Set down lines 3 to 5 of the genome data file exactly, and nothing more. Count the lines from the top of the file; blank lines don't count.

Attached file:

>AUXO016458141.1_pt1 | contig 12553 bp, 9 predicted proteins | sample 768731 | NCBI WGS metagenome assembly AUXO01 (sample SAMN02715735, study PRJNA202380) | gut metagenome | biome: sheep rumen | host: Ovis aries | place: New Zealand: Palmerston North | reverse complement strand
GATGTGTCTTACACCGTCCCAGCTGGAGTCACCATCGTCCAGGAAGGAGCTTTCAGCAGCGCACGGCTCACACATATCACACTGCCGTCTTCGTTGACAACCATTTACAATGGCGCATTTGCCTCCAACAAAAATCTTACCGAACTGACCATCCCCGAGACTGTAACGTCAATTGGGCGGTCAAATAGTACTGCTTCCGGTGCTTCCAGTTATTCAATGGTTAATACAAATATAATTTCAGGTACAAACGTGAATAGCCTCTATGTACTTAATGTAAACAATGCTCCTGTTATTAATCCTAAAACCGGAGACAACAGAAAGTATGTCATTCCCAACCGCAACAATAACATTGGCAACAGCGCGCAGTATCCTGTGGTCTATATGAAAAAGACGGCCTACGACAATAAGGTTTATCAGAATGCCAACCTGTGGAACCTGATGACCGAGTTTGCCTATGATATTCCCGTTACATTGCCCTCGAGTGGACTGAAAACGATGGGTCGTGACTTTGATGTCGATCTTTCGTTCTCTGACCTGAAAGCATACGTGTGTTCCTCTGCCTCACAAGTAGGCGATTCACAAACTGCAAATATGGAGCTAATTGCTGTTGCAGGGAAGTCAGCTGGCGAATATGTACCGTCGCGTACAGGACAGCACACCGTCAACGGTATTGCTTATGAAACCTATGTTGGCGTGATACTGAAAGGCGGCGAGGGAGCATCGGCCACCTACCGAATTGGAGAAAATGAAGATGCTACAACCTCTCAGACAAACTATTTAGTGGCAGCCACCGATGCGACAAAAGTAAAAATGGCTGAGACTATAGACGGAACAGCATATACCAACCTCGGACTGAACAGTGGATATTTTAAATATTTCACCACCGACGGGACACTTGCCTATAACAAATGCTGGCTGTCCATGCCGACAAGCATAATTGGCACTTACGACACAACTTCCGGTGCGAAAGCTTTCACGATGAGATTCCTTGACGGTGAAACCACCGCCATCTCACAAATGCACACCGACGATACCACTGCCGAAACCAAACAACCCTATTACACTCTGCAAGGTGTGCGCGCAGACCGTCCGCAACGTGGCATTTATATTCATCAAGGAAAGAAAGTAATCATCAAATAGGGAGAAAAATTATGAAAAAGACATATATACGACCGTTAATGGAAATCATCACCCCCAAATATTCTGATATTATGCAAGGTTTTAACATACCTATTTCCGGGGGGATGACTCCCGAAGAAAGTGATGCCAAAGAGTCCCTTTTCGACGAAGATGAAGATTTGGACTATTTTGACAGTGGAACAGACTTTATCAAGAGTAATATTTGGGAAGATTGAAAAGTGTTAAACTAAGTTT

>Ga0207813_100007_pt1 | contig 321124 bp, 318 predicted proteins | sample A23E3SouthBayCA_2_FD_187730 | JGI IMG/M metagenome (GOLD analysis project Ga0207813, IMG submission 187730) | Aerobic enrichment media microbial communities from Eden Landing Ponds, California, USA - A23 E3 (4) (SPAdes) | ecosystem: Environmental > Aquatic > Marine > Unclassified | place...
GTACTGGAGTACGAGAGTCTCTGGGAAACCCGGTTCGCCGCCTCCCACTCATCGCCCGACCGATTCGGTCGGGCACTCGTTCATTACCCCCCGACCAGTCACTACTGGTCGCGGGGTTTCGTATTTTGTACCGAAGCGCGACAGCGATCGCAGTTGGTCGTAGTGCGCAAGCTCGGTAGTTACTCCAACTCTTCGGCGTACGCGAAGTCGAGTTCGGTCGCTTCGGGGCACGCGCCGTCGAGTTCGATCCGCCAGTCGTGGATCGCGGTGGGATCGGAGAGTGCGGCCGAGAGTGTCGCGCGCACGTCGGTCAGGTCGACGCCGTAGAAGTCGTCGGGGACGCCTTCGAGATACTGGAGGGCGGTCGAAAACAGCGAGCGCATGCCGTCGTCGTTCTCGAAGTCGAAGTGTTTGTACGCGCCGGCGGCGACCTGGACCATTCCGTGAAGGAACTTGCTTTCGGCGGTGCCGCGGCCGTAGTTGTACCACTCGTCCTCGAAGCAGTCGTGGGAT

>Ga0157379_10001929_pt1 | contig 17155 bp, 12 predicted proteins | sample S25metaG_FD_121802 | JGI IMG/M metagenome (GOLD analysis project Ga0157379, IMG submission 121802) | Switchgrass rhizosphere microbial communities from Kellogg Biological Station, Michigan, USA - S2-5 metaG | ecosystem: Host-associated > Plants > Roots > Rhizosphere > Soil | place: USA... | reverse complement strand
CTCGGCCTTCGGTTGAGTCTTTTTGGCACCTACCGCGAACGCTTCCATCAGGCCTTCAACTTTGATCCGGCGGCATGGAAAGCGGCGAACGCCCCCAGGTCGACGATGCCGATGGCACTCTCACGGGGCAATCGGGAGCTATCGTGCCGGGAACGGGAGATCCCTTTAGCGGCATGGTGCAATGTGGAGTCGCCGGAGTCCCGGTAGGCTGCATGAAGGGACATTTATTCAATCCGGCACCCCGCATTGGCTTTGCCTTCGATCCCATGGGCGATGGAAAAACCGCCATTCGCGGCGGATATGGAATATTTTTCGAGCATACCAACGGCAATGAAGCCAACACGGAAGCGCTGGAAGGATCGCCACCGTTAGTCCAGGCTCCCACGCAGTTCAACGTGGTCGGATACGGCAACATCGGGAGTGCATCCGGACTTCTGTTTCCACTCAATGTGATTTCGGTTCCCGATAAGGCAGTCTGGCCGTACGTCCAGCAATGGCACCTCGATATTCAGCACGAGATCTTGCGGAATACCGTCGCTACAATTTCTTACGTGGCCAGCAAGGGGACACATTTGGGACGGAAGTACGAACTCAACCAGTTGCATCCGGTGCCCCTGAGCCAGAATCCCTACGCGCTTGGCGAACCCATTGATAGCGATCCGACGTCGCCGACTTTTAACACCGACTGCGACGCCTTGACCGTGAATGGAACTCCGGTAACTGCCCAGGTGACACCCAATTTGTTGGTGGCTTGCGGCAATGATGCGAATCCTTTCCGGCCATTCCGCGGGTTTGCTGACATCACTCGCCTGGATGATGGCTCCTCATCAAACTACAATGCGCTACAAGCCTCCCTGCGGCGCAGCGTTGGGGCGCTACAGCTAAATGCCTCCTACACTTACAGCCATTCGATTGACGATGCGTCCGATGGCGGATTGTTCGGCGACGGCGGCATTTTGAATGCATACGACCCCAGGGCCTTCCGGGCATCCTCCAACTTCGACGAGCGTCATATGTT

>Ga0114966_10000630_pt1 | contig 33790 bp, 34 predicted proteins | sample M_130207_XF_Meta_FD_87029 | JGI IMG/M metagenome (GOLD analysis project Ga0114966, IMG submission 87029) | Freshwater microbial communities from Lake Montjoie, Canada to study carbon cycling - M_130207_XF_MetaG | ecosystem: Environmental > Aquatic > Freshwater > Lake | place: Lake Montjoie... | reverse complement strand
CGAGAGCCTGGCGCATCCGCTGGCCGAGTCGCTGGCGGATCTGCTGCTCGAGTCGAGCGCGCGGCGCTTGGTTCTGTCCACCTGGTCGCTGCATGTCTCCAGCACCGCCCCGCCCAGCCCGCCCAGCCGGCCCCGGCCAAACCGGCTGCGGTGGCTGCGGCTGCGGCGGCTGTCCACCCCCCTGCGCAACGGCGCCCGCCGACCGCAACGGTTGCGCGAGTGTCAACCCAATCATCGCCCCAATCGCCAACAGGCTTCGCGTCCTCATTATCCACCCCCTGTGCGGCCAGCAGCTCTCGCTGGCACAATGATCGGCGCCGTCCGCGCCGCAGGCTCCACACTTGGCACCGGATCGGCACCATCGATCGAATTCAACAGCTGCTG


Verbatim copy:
>Ga0207813_100007_pt1 | contig 321124 bp, 318 predicted proteins | sample A23E3SouthBayCA_2_FD_187730 | JGI IMG/M metagenome (GOLD analysis project Ga0207813, IMG submission 187730) | Aerobic enrichment media microbial communities from Eden Landing Ponds, California, USA - A23 E3 (4) (SPAdes) | ecosystem: Environmental > Aquatic > Marine > Unclassified | place...
GTACTGGAGTACGAGAGTCTCTGGGAAACCCGGTTCGCCGCCTCCCACTCATCGCCCGACCGATTCGGTCGGGCACTCGTTCATTACCCCCCGACCAGTCACTACTGGTCGCGGGGTTTCGTATTTTGTACCGAAGCGCGACAGCGATCGCAGTTGGTCGTAGTGCGCAAGCTCGGTAGTTACTCCAACTCTTCGGCGTACGCGAAGTCGAGTTCGGTCGCTTCGGGGCACGCGCCGTCGAGTTCGATCCGCCAGTCGTGGATCGCGGTGGGATCGGAGAGTGCGGCCGAGAGTGTCGCGCGCACGTCGGTCAGGTCGACGCCGTAGAAGTCGTCGGGGACGCCTTCGAGATACTGGAGGGCGGTCGAAAACAGCGAGCGCATGCCGTCGTCGTTCTCGAAGTCGAAGTGTTTGTACGCGCCGGCGGCGACCTGGACCATTCCGTGAAGGAACTTGCTTTCGGCGGTGCCGCGGCCGTAGTTGTACCACTCGTCCTCGAAGCAGTCGTGGGAT

>Ga0157379_10001929_pt1 | contig 17155 bp, 12 predicted proteins | sample S25metaG_FD_121802 | JGI IMG/M metagenome (GOLD analysis project Ga0157379, IMG submission 121802) | Switchgrass rhizosphere microbial communities from Kellogg Biological Station, Michigan, USA - S2-5 metaG | ecosystem: Host-associated > Plants > Roots > Rhizosphere > Soil | place: USA... | reverse complement strand